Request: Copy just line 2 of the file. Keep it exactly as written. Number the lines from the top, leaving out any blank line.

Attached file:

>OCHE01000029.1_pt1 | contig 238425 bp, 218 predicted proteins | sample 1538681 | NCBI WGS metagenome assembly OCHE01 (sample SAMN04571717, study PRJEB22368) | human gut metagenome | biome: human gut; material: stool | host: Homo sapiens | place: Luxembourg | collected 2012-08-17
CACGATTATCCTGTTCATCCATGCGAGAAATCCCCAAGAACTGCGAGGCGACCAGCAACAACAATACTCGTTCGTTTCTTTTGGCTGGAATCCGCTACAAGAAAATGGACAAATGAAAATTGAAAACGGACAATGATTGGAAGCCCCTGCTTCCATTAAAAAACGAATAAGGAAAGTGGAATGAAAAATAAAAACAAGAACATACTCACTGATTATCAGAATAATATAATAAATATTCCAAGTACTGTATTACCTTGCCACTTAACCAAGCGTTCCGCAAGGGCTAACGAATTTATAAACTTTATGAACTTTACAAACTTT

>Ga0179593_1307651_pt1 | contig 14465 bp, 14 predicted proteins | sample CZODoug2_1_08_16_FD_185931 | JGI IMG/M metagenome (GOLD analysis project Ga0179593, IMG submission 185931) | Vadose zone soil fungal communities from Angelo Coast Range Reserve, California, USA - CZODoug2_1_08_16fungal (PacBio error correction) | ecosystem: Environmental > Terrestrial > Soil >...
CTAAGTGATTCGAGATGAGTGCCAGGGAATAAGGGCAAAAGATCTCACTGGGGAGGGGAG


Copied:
CACGATTATCCTGTTCATCCATGCGAGAAATCCCCAAGAACTGCGAGGCGACCAGCAACAACAATACTCGTTCGTTTCTTTTGGCTGGAATCCGCTACAAGAAAATGGACAAATGAAAATTGAAAACGGACAATGATTGGAAGCCCCTGCTTCCATTAAAAAACGAATAAGGAAAGTGGAATGAAAAATAAAAACAAGAACATACTCACTGATTATCAGAATAATATAATAAATATTCCAAGTACTGTATTACCTTGCCACTTAACCAAGCGTTCCGCAAGGGCTAACGAATTTATAAACTTTATGAACTTTACAAACTTT